Very often legal sanctions are focused on disgorgement of ill-gotten gains. In other words, a wrongdoer “bears a sanction equal to his gains.” It does discourage undesirable behavior, but only to a limited extent as compared to a rule that sets the penalty to the level of harm caused. It can, for example, still leave an incentive to act harmfully.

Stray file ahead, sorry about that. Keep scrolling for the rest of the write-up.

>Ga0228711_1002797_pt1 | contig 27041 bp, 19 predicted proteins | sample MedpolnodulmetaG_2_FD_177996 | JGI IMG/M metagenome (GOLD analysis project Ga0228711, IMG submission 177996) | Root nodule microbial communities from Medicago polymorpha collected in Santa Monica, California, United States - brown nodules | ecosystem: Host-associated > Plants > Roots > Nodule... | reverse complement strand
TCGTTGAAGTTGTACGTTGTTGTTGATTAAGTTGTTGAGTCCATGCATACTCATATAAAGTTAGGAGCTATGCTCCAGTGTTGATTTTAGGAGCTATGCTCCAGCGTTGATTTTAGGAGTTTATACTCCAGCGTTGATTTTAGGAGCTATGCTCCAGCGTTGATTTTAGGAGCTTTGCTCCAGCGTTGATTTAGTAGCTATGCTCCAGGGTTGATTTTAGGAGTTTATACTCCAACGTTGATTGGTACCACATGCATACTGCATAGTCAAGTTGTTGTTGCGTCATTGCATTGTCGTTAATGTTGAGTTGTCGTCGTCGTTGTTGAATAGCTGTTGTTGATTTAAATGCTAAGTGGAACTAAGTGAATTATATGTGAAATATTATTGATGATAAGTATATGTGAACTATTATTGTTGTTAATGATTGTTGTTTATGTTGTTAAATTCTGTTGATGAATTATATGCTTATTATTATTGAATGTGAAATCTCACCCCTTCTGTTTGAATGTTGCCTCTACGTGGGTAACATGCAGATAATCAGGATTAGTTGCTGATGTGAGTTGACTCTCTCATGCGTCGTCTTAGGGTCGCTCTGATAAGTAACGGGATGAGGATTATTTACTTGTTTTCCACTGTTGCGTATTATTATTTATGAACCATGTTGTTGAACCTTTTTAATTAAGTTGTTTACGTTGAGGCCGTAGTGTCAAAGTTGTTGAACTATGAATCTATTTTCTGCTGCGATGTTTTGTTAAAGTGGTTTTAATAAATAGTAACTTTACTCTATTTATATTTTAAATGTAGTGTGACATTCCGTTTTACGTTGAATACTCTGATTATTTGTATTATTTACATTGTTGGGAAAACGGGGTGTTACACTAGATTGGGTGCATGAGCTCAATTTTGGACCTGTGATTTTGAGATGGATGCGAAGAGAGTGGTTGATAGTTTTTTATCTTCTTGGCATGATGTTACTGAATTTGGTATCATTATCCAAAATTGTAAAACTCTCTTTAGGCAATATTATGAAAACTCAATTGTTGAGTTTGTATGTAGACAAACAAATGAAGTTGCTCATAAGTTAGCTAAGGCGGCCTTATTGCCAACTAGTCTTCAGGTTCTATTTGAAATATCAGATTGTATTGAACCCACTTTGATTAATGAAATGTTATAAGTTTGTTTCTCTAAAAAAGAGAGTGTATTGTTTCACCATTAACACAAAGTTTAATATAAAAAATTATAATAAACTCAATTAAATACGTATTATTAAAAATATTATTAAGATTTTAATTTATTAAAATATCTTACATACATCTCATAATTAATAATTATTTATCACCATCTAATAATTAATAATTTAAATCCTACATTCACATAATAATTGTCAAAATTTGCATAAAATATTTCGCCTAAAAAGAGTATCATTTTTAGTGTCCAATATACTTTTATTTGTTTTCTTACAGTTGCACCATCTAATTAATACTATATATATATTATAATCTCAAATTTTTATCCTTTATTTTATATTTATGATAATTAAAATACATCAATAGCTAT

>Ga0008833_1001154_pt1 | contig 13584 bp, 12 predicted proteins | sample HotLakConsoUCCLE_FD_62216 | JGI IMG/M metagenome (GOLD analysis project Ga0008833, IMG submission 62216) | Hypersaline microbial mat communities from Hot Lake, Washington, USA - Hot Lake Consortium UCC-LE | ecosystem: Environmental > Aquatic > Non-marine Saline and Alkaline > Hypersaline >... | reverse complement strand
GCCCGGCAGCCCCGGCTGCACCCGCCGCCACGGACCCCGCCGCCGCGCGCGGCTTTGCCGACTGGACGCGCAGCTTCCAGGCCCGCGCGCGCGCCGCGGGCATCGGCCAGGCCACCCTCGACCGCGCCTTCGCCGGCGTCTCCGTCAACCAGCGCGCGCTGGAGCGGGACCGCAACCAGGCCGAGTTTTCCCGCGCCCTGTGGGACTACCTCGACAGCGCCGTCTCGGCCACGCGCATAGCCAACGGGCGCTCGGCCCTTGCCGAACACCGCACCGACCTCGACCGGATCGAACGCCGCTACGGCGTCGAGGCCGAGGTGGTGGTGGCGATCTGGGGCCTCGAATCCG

Shavell says, “Suppose, for example, that an act creates a gain of $1,000 and harm of $1,000,000. If the gain is estimated to be $950, a party would have an incentive to engage in it, because the sanction would be $950 so that he would profit by $50.”
I must admit that this is not 100% clear to me. Does Shavell mean to bring in the idea that the court may underestimate the gain, thus making it potentially profitable to engage in the activity?
Steven Shavell, Foundations of Economic Analysis of Law, pp. 476-78 (2004).